New Hampshire Public Radio is the winner of four regional 2018 Edward R. Murrow Awards, while also placing in two other prestigious national journalism competitions earlier this month.
Each year, the Murrow Awards are presented by the Radio Television Digital News Association (RTDNA), the world’s largest professional organization devoted exclusively to electronic journalism. Regional Murrow Awards are presented to small and large radio, television and digital outlets based in 14 geographic regions across the U.S.; NHPR resides in Region 10, encompassing Connecticut, Maine, Massachusetts, New Hampshire, Rhode Island and Vermont. Regional winners are automatically considered for awards in the National Edward R. Murrow Awards competition, which will be announced later this year.
In the category of Small Market Radio, NHPR earned a top honor for Overall Excellence. The comprehensive accolade considers multiple aspects of a robust broadcast news organization: newscast, breaking news, continuing coverage, features reporting, and web and digital media presence. 2018 marks the second consecutive year the regional Murrow Awards cited NHPR’s newsroom for an overall award of distinction; last year the NHPR newsroom won the regional award and then went on to win the national award for Overall Excellence.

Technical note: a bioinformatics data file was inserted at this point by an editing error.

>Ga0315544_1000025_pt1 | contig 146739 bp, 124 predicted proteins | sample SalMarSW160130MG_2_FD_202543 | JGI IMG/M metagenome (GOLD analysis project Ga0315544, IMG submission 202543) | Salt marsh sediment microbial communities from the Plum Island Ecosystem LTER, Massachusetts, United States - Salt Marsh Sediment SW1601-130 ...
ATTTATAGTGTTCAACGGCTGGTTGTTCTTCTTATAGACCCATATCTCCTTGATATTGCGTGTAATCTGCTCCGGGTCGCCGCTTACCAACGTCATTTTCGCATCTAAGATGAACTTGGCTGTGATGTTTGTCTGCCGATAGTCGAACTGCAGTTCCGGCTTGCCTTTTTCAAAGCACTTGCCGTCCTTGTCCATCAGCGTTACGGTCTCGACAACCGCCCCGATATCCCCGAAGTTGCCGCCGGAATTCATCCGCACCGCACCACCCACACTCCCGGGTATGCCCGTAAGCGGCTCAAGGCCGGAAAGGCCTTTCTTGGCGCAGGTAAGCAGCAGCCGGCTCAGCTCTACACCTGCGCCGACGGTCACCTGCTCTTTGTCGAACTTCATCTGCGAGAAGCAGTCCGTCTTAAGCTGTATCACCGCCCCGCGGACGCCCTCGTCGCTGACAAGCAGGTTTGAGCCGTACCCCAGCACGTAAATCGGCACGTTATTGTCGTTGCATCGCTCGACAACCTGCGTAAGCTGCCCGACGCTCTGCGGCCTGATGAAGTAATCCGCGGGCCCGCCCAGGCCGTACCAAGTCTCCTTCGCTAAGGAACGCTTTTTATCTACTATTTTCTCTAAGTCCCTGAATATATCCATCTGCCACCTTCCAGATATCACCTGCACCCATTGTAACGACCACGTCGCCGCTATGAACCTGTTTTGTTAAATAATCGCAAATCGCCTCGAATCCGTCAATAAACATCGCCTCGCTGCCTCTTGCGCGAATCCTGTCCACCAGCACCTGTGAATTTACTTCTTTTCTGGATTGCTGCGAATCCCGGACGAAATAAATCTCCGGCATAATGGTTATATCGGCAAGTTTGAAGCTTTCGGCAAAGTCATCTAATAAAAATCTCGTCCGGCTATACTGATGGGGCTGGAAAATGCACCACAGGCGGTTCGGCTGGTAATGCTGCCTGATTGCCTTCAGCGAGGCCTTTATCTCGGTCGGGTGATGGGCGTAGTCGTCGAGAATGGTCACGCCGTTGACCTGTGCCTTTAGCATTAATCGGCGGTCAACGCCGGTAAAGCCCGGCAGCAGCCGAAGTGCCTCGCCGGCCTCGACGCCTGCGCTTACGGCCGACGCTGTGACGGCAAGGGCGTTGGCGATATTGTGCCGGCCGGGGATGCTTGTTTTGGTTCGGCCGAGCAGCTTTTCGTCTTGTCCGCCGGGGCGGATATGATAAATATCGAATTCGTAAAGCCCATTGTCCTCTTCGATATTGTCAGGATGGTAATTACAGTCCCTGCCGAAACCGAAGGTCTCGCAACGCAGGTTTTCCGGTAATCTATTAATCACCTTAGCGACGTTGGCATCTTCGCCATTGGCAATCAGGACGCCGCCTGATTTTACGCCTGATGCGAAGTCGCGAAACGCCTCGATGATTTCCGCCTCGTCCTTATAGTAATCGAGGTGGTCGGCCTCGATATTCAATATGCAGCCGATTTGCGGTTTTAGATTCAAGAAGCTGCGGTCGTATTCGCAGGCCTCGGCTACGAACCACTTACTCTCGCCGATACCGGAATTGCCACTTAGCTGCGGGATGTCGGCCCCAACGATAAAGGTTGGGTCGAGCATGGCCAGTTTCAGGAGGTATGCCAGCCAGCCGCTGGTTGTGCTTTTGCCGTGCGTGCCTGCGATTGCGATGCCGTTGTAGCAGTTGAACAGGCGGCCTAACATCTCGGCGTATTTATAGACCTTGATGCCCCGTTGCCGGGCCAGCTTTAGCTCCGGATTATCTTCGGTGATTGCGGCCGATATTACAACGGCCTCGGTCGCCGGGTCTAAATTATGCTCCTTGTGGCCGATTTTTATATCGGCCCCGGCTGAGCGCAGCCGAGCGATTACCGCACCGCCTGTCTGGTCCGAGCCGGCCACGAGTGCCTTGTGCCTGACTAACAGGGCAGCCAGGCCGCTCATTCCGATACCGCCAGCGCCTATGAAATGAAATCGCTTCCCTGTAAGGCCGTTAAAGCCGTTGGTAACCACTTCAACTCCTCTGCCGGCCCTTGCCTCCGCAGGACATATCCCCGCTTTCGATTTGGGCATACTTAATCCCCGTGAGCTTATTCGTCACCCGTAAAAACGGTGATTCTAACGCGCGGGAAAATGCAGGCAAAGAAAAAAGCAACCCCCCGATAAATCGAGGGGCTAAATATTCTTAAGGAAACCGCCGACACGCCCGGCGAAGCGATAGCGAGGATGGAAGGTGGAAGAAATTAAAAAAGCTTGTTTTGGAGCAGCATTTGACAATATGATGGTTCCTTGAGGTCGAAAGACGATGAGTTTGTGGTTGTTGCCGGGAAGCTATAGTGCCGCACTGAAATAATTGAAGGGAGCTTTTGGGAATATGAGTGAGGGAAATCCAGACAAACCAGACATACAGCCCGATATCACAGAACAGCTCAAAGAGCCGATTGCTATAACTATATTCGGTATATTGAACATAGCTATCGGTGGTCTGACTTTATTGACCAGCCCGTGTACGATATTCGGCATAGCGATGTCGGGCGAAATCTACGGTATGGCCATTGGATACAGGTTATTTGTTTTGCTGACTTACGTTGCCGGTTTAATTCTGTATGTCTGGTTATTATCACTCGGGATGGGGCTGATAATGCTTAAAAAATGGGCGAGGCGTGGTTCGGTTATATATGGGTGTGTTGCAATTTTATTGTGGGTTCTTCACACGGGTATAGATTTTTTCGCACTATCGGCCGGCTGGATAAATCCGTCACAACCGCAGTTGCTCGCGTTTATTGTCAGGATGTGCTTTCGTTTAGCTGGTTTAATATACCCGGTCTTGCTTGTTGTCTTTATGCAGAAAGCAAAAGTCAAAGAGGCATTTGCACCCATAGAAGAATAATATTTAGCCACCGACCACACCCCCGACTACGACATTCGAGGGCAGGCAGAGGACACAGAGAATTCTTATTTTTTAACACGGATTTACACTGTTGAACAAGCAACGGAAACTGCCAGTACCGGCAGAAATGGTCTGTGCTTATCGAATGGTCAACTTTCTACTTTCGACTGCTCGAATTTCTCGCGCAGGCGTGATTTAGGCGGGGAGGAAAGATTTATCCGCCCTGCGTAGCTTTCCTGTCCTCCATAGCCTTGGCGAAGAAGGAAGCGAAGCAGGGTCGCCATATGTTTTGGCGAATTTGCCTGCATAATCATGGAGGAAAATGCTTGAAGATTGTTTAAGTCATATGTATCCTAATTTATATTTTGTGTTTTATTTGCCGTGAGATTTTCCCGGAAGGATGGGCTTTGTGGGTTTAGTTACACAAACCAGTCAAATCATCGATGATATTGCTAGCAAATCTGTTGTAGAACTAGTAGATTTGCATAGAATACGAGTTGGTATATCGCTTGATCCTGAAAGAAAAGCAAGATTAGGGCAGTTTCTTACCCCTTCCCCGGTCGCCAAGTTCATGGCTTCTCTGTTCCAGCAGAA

“Awards are terrific endorsements for the work our dedicated team of journalists performs every day,” said NHPR News Director Dan Barrick. “Our newsroom continues to innovate – adding new beats, expanding our regional reporting, and producing more special series and long-form pieces. I’m proud of the entire team for continuing to raise the bar and focus on new ways of storytelling that resonates with our listeners and performs a public service.”
Also from the Murrow Awards, the program and podcast Civics 101 was cited for “Excellence in Innovation.” Civics 101 began in January 2017 as a short-term series. With generous support from the Corporation for Public Broadcasting (CPB), it expanded into a regular program – explaining the practices, principles and foundations of American democracy. Lessons from the twice-weekly podcast have now reached 50 states and 210 countries, with more than six million downloads. The program continues to expand, through a weekly e-newsletter; lessons and videos for use in the classroom setting; and audience participation where listeners submit their questions.
“The genesis of Civics 101 came about from our own realization that the inner workings of the U.S. government can often prompt confusion," said Maureen McMurray, Director of Content Innovation and Audience Development at NHPR. “Since the program started, we’ve explored a range of topics including foreign aid, the national anthem, lobbying, and Native American reservations, with a rich pipeline of other topics in the works. We've been able to reach a broad audience by focusing on the principles and practices of democratic government, instead of 'hot take' political coverage. CPB support has been crucial to the expansion of the program, and we look forward to bringing it to more educators and curious citizens throughout the U.S. and wherever there's an interest in American civics education."
Other winners for NHPR in the regional Murrow Awards competition included:
- Small Market Radio Station – Investigative Reporting, for “How Do N.H. Police Decide to Shoot – or Not Shoot – When Facing Armed, Ill, or Addicted People?”